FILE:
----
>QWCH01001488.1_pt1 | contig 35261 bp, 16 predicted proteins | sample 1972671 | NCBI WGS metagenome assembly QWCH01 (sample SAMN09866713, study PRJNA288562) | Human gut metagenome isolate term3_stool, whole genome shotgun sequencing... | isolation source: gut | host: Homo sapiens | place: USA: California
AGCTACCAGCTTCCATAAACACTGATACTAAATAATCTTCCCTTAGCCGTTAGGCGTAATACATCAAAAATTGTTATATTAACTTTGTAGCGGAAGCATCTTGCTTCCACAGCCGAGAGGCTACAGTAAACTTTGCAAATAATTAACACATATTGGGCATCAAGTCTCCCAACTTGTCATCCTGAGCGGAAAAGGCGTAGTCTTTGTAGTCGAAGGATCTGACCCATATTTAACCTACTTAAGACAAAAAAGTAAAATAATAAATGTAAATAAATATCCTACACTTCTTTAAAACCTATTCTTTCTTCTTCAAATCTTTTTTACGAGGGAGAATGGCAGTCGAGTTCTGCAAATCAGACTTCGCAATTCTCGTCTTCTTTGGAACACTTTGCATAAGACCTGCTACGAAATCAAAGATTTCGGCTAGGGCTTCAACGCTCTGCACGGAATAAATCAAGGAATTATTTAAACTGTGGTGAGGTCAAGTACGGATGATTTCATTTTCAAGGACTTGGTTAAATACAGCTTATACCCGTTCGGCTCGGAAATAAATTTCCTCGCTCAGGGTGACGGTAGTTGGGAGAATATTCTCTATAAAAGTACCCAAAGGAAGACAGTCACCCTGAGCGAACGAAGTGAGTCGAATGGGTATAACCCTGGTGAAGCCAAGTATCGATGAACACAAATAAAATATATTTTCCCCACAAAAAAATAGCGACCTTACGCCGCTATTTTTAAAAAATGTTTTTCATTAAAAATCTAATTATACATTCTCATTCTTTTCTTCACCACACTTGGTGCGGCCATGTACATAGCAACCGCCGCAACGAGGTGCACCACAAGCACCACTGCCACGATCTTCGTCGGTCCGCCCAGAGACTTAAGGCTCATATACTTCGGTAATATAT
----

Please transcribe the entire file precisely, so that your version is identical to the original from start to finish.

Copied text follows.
>QWCH01001488.1_pt1 | contig 35261 bp, 16 predicted proteins | sample 1972671 | NCBI WGS metagenome assembly QWCH01 (sample SAMN09866713, study PRJNA288562) | Human gut metagenome isolate term3_stool, whole genome shotgun sequencing... | isolation source: gut | host: Homo sapiens | place: USA: California
AGCTACCAGCTTCCATAAACACTGATACTAAATAATCTTCCCTTAGCCGTTAGGCGTAATACATCAAAAATTGTTATATTAACTTTGTAGCGGAAGCATCTTGCTTCCACAGCCGAGAGGCTACAGTAAACTTTGCAAATAATTAACACATATTGGGCATCAAGTCTCCCAACTTGTCATCCTGAGCGGAAAAGGCGTAGTCTTTGTAGTCGAAGGATCTGACCCATATTTAACCTACTTAAGACAAAAAAGTAAAATAATAAATGTAAATAAATATCCTACACTTCTTTAAAACCTATTCTTTCTTCTTCAAATCTTTTTTACGAGGGAGAATGGCAGTCGAGTTCTGCAAATCAGACTTCGCAATTCTCGTCTTCTTTGGAACACTTTGCATAAGACCTGCTACGAAATCAAAGATTTCGGCTAGGGCTTCAACGCTCTGCACGGAATAAATCAAGGAATTATTTAAACTGTGGTGAGGTCAAGTACGGATGATTTCATTTTCAAGGACTTGGTTAAATACAGCTTATACCCGTTCGGCTCGGAAATAAATTTCCTCGCTCAGGGTGACGGTAGTTGGGAGAATATTCTCTATAAAAGTACCCAAAGGAAGACAGTCACCCTGAGCGAACGAAGTGAGTCGAATGGGTATAACCCTGGTGAAGCCAAGTATCGATGAACACAAATAAAATATATTTTCCCCACAAAAAAATAGCGACCTTACGCCGCTATTTTTAAAAAATGTTTTTCATTAAAAATCTAATTATACATTCTCATTCTTTTCTTCACCACACTTGGTGCGGCCATGTACATAGCAACCGCCGCAACGAGGTGCACCACAAGCACCACTGCCACGATCTTCGTCGGTCCGCCCAGAGACTTAAGGCTCATATACTTCGGTAATATAT